The phrase "music to my ears" may take on a new meaning if researchers are right. For many years common wisdom has dictated that warning messages played in high task-loading environments be recorded by a woman. Now there's a growing body of scientific information that explains in part why a woman's voice seems to work better to gain attention. Scientists at the University of Sheffield studied the differences in the way the male brain interprets male and female voices. The study sheds new light on the way the brain processes voices to produce an 'auditory face' that allows people to determine aspects of someone's physical appearance based solely on the way they sound.
The paper, published online in NeuroImage, describes how scientists studied brain scans of 12 male subjects while they listened to male and female voices. It found startling differences in the way that the brain interprets the two sounds, with female voices causing activity in the auditory section of the brain and the male voice sparking activity in the 'mind's eye' at the back of the brain. Earlier research led by Dr Joseph Lurito, of Indiana University showed women use both sides of their brain to listen, while men only use the left side. Studies suggest women can handle two conversations at once.
Dr Michael Hunter, of the Department of Psychiatry and Division of Genomic Medicine at the University of Sheffield, and co-author of the Sheffield study commented, "Voices allow the brain to determine various factors about a person's appearance, including their sex, size and age. It is much more complex than most people think and is an extremely important tool for determining someone's identity without having to see them."
The study determined that the female voice is actually more complex than the male voice, due to differences in the size and shape of the vocal cords and larynx between women and men. According to the study, women have greater natural 'melody in their voices.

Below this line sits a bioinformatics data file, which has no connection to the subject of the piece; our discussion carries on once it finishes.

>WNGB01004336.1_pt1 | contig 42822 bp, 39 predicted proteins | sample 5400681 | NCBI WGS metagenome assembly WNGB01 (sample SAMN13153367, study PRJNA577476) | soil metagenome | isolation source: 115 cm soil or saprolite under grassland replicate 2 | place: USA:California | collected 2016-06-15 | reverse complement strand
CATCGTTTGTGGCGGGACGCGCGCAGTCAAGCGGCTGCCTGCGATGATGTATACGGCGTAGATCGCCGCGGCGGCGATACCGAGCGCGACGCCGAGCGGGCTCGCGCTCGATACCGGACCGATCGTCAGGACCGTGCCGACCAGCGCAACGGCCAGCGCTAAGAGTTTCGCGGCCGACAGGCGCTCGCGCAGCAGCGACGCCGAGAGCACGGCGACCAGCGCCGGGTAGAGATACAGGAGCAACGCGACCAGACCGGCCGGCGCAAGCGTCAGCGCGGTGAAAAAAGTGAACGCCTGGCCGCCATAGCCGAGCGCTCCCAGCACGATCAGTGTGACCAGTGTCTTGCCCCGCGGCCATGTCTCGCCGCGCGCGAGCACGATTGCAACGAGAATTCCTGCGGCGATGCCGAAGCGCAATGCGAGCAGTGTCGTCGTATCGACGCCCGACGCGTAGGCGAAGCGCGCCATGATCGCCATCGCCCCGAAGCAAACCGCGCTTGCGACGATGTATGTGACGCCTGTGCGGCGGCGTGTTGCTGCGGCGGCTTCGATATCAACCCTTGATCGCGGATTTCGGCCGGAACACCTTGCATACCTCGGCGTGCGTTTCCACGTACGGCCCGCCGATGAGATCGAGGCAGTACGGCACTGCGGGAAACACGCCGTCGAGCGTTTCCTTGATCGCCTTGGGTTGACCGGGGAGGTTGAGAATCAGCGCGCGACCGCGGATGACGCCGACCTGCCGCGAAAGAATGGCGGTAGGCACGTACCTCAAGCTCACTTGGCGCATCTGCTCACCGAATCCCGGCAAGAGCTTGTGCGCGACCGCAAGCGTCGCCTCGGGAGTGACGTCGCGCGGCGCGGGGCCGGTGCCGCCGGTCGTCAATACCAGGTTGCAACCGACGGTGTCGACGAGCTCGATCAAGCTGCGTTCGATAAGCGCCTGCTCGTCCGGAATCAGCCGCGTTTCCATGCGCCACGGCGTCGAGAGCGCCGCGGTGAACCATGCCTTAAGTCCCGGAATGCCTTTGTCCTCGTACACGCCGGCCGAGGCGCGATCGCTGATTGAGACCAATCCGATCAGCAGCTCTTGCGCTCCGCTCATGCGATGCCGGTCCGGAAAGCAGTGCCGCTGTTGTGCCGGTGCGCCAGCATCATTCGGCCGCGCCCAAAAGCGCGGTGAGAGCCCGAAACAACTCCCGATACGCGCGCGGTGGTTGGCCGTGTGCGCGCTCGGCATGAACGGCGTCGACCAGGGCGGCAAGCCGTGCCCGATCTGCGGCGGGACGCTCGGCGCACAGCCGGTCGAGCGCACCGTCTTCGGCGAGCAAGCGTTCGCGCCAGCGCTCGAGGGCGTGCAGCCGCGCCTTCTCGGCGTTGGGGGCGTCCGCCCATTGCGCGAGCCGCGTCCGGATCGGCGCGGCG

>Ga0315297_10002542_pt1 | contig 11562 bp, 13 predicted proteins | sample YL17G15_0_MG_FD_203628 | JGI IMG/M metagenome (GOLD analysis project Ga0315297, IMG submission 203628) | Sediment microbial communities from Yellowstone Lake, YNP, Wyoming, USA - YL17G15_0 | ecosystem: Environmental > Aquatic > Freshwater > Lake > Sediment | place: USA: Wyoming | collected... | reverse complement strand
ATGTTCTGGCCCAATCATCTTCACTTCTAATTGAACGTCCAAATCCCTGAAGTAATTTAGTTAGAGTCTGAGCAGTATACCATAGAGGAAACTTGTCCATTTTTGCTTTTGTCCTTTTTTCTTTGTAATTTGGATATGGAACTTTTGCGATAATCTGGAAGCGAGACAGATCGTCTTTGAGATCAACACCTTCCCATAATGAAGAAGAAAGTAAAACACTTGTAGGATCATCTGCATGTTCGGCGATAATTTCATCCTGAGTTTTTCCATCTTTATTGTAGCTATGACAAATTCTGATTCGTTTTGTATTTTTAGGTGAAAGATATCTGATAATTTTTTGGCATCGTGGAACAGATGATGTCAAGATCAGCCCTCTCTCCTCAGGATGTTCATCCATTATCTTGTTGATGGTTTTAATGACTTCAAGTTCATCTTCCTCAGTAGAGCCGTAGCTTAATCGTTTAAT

When men hear a male voice the part of the brain that processes the information is towards the back of the brain and is colloquially known as the 'mind's eye'. This is the part of the brain where people compare their experiences to themselves, so the man is comparing his own voice to the new voice to determine gender. Processing a woman's voice activates parts of the brain associated with music to a higher level of activity.
According to Dr. Hunter, people who hear hallucinatory voices usually hear male voices. Psychiatrists believe that these auditory hallucinations are caused when the brain spontaneously activates, creating a false perception of a voice. The reason these voices are usually male could be explained by the fact that the female voice is so much more complex that the brain would find it much harder to create a false female voice accurately than a false male voice. This research could also explain why female voices are considered to be more clear than male voices. The phenomenon could be linked to the fact that female voices are interpreted in the auditory part of the brain, and are therefore more easily decoded.
The Sheffield study used a panel of men due to the differences in how men and women process sounds. Women use both halves of their brains while men employ primarily the left side. Scientists explained their selection of men for the initial study observing that they wanted to start with the simpler processing model first. A later study will use women to understand the more complex processing model.